All posts tagged: waggywalkys

Why are Irish Setters so red? Geneticists at the UC Davis School of Veterinary Medicine now have an answer for why some dogs have more intense coat colors than others.

While their wolf ancestors are muted in color, domestic dogs have been bred into a variety of hues from white and golden through brown to black. Similarly to other mammals, canine coat color comes from two pigments: yellow (pheomelanin) and black (eumelanin). These pigments are controlled through pigment-switching genes MC1R (melanocortin 1 receptor) and agouti signaling protein (ASIP). For example, solid yellow or red dogs have a mutation in MC1R so they only make pheomelanin.

Dog’s Name and Age: Buttercup, 3 years

Nicknames: Houdini gets used often—she is an escape artist!

Adoption Story: Buttercup was seen roaming and scavenging in trash cans around the city for about a week—dodging traffic and humans who tried to catch her. Someone told my husband about her, so he set off to find her. Once he caught up with her, it was love at first sight. Of course, we had her scanned and we made posters and all the rest, but when no one claimed her… we decided to keep her with us (despite already having 10 dogs at the time!) We have a lot of land next to Mark Twain National Forest in Southwest Missouri, and since we are ex-zookeepers who do a lot of wildlife rehab as well as rescuing, it seemed natural to bring her into the fold. We had another Beagle mix named Flower, so when we rescued Buttercup, we thought it would be nice to keep the floral trend going.

Any dog guardian who truly understands their canine companion knows that these animals are the most selfless and amazing creatures. Dogs routinely put their person’s wishes above their own needs. It’s this desire to please that is best demonstrated in the sport of agility where dogs are guided through a dog obstacle course such as jumps and weave poles in a particular order within an allotted timeframe.

Dogs inherently want to please and agility training allows them to connect with their handlers at deeper level. Once a well-trained dog completes an obstacle, his/her head will turn to see where her owner is directing them next. Of course, there are many ways to bond with your dog, but the depth of communication between dog and handler in this team sport is remarkable.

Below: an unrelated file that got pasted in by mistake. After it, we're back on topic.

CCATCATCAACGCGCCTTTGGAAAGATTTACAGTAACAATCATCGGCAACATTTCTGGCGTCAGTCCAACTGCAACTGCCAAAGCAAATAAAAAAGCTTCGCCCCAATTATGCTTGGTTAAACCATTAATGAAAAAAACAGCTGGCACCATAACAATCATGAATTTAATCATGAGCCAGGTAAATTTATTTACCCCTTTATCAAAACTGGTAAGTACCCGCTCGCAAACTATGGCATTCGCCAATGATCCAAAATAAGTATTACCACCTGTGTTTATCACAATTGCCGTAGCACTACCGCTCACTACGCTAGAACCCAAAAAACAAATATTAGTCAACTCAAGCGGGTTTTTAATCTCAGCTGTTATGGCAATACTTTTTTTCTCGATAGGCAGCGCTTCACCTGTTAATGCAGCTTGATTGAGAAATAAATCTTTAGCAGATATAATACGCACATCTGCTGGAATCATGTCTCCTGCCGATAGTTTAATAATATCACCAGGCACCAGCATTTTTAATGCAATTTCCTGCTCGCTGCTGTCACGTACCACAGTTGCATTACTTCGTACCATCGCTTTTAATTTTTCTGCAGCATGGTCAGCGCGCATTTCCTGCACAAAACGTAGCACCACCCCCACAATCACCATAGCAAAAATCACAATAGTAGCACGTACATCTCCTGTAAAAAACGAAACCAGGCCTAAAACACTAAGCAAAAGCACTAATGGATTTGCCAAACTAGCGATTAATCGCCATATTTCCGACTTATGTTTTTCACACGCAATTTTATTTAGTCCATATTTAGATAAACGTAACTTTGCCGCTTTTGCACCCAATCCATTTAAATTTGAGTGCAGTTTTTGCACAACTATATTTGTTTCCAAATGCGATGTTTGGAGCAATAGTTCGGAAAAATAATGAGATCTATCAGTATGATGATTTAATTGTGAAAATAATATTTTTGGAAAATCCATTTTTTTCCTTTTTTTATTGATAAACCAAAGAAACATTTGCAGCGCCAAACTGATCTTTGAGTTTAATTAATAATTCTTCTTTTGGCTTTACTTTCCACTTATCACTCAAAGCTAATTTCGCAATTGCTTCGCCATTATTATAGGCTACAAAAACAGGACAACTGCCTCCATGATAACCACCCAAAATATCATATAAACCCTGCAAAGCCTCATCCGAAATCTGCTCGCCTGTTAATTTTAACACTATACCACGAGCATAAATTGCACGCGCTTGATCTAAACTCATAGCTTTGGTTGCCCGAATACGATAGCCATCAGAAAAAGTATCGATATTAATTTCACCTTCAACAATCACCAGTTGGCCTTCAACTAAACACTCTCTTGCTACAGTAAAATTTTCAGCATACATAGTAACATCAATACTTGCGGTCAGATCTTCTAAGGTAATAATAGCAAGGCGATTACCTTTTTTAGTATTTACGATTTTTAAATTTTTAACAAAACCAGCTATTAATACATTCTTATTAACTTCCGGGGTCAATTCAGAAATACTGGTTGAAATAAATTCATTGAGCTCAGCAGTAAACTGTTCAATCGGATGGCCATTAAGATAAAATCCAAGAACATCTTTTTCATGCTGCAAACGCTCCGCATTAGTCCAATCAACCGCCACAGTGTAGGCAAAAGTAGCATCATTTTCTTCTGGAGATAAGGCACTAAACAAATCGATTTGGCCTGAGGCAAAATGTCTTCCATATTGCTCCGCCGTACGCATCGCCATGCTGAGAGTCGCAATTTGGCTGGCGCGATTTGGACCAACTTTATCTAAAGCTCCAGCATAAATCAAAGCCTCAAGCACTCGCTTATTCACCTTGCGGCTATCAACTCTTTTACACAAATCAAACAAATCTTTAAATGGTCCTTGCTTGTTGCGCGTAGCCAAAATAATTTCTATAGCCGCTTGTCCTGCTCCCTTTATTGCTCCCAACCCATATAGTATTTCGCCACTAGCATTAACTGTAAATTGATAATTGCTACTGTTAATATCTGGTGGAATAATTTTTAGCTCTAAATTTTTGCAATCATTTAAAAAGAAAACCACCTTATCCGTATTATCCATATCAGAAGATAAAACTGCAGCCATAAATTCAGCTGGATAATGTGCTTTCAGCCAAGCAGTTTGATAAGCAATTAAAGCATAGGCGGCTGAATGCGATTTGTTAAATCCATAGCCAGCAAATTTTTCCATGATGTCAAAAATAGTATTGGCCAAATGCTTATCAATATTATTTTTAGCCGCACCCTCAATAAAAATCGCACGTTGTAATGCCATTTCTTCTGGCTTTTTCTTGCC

New findings challenge popular views of estrogen’s role in cancer risk.

Dogs that are spayed at a young age have a reduced risk of developing mammary tumors, the canine equivalent of breast cancer. Early spaying reduces levels of estrogen production, leading many veterinarians and scientists to cast estrogen in a negative light when it comes to mammary cancer.

But the effects of estrogen on cancer risk in dogs aren’t straightforward, according to a new study led by researchers from Penn’s School of Veterinary Medicine . While it’s clear that spaying dogs greatly minimizes their risk of developing mammary cancer, the findings suggest that the practice may increase the risk of more aggressive cancers. And in spayed animals with mammary tumors, the team found that higher serum estrogen levels were actually protective, associated with longer times to metastasis and improved survival times.

Help! How to do I train my dog to not whine in the car?
The Bark’s advice columnist Karen B. London answers readers’ questions about canine behavior. Got a question? Email askbark@thebark.com
Dear Bark: The local dog park is a short drive from my house, and I usually take my dog there before doing other errands. She sits right behind me in the the back seat, and within a few minutes of leaving the house, she starts whining and pacing in anticipation, which is not only distracting, it’s also irksome. Can a dog be trained out of these behaviors? What’s the best way to deal with back-seat dog whining on the way to the dog park?